A combination of population growth, urbanisation and the migration of labour into higher value-added sectors will make private consumption the key driver of economic growth over the next eight years, but poor infrastructure will remain a significant barrier.
The construction of a USD40m dry port will help to reduce major non-tariff barriers to trade and improve access to coastal ports once completed in 2017. Other infrastructure improvements include the recently operational methane gas plant in Lake Kivu, which will generate 75MW; a 28-MW hydropower plant on the Nyabarongo River; and an agreement to import 30MW from Kenya and 450MW from Ethiopia.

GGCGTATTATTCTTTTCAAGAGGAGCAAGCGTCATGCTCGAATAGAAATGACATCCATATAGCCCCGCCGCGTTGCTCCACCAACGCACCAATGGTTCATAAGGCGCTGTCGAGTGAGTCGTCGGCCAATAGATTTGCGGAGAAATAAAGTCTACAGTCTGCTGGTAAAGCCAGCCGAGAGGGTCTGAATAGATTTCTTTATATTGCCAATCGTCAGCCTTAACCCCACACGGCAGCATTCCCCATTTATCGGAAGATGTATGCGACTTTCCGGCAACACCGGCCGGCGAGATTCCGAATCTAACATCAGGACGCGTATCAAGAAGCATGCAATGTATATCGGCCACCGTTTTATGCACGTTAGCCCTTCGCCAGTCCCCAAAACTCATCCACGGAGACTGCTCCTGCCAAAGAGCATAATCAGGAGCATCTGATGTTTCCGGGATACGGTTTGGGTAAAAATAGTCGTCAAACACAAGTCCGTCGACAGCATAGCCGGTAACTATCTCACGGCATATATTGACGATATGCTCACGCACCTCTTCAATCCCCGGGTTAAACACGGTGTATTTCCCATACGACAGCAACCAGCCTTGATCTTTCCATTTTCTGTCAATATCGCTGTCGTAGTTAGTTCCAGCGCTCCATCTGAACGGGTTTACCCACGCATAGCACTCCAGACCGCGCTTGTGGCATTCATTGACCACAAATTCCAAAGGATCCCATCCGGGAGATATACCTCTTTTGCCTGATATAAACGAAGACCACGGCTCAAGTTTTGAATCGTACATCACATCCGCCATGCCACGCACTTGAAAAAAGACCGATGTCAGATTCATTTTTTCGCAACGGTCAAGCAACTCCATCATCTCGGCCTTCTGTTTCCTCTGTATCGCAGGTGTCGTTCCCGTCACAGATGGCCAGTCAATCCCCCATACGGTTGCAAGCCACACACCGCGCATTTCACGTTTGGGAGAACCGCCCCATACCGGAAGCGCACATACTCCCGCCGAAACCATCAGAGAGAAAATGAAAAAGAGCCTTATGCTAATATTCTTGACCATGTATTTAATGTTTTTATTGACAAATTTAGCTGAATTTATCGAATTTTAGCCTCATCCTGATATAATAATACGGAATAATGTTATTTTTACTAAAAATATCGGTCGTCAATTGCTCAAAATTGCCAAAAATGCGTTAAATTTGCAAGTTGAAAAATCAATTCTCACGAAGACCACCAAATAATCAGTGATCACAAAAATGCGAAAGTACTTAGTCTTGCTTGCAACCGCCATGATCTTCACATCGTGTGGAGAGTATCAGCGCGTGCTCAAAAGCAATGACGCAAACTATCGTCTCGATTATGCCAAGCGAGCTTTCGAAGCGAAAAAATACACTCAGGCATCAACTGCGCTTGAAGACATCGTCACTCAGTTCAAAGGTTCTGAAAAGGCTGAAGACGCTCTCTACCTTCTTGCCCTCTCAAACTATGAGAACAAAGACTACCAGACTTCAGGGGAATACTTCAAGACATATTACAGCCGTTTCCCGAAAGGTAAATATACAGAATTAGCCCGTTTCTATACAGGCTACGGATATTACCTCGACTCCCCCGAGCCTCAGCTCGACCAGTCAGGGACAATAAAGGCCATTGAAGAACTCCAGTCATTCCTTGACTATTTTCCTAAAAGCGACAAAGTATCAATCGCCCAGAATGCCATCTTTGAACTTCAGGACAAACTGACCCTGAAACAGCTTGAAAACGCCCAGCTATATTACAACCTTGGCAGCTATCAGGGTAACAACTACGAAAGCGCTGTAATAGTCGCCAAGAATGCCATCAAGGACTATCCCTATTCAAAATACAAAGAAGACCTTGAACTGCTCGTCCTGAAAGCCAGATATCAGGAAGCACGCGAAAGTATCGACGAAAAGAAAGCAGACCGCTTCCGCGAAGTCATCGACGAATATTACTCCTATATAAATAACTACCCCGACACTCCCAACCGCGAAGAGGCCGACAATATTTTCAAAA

The government’s ambitions are further supported by loans from international finance institutions and private foreign investment, as well as the five-year USD20m infrastructure bond launched in February 2016.
Government spending on infrastructure is set to increase under Rwanda’s Economic Development and Poverty Reduction Strategy, with plans to develop rail links to the Indian Ocean ports through Tanzania at a cost of USD800m to USD900m. This will open up new routes to market for Rwandan trade and add further impetus to economic growth.